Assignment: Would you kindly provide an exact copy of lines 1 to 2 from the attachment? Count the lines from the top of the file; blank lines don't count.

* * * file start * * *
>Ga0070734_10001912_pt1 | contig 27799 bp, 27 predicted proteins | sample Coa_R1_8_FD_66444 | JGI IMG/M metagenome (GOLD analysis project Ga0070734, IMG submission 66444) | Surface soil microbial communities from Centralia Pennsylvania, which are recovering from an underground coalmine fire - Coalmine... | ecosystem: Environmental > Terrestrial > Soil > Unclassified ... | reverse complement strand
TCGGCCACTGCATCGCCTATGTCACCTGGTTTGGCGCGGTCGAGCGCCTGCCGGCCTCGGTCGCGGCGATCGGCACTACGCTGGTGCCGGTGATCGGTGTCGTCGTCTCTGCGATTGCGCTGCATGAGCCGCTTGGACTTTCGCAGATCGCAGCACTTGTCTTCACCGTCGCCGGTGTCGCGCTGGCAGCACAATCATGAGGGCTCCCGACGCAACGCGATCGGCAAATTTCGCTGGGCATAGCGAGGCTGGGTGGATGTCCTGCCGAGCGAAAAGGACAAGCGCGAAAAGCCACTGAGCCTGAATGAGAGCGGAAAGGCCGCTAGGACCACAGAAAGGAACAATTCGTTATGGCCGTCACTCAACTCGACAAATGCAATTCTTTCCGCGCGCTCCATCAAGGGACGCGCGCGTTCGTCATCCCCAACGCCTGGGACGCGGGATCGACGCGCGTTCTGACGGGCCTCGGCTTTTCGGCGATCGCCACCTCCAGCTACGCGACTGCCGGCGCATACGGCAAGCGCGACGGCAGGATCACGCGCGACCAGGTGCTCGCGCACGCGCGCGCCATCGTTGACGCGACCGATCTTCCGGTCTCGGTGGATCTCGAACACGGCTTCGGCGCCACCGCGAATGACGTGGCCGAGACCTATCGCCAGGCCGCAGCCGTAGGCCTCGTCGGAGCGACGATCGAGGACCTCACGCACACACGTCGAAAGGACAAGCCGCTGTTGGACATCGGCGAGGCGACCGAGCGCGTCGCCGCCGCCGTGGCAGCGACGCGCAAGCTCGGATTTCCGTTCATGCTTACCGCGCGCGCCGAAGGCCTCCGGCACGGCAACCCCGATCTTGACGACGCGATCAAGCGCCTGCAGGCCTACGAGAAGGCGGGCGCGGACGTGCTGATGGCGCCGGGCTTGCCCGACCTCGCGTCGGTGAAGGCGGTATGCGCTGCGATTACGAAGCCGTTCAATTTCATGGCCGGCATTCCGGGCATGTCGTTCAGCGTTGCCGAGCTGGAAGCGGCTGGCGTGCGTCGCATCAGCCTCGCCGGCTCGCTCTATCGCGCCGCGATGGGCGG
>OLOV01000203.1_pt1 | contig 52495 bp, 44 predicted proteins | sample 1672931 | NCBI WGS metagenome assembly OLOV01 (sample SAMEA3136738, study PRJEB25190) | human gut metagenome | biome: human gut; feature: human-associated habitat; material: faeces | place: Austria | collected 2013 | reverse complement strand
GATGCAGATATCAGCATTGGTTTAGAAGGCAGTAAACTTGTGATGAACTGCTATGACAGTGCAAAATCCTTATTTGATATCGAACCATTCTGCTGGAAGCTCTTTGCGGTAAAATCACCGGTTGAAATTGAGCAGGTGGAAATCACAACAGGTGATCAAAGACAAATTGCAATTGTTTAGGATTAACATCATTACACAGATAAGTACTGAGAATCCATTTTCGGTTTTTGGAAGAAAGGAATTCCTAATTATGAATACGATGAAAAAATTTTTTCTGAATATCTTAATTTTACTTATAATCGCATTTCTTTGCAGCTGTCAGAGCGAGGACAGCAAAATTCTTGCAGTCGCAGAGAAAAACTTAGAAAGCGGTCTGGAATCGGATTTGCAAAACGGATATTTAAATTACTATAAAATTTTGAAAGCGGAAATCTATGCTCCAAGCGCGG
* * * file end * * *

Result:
>Ga0070734_10001912_pt1 | contig 27799 bp, 27 predicted proteins | sample Coa_R1_8_FD_66444 | JGI IMG/M metagenome (GOLD analysis project Ga0070734, IMG submission 66444) | Surface soil microbial communities from Centralia Pennsylvania, which are recovering from an underground coalmine fire - Coalmine... | ecosystem: Environmental > Terrestrial > Soil > Unclassified ... | reverse complement strand
TCGGCCACTGCATCGCCTATGTCACCTGGTTTGGCGCGGTCGAGCGCCTGCCGGCCTCGGTCGCGGCGATCGGCACTACGCTGGTGCCGGTGATCGGTGTCGTCGTCTCTGCGATTGCGCTGCATGAGCCGCTTGGACTTTCGCAGATCGCAGCACTTGTCTTCACCGTCGCCGGTGTCGCGCTGGCAGCACAATCATGAGGGCTCCCGACGCAACGCGATCGGCAAATTTCGCTGGGCATAGCGAGGCTGGGTGGATGTCCTGCCGAGCGAAAAGGACAAGCGCGAAAAGCCACTGAGCCTGAATGAGAGCGGAAAGGCCGCTAGGACCACAGAAAGGAACAATTCGTTATGGCCGTCACTCAACTCGACAAATGCAATTCTTTCCGCGCGCTCCATCAAGGGACGCGCGCGTTCGTCATCCCCAACGCCTGGGACGCGGGATCGACGCGCGTTCTGACGGGCCTCGGCTTTTCGGCGATCGCCACCTCCAGCTACGCGACTGCCGGCGCATACGGCAAGCGCGACGGCAGGATCACGCGCGACCAGGTGCTCGCGCACGCGCGCGCCATCGTTGACGCGACCGATCTTCCGGTCTCGGTGGATCTCGAACACGGCTTCGGCGCCACCGCGAATGACGTGGCCGAGACCTATCGCCAGGCCGCAGCCGTAGGCCTCGTCGGAGCGACGATCGAGGACCTCACGCACACACGTCGAAAGGACAAGCCGCTGTTGGACATCGGCGAGGCGACCGAGCGCGTCGCCGCCGCCGTGGCAGCGACGCGCAAGCTCGGATTTCCGTTCATGCTTACCGCGCGCGCCGAAGGCCTCCGGCACGGCAACCCCGATCTTGACGACGCGATCAAGCGCCTGCAGGCCTACGAGAAGGCGGGCGCGGACGTGCTGATGGCGCCGGGCTTGCCCGACCTCGCGTCGGTGAAGGCGGTATGCGCTGCGATTACGAAGCCGTTCAATTTCATGGCCGGCATTCCGGGCATGTCGTTCAGCGTTGCCGAGCTGGAAGCGGCTGGCGTGCGTCGCATCAGCCTCGCCGGCTCGCTCTATCGCGCCGCGATGGGCGG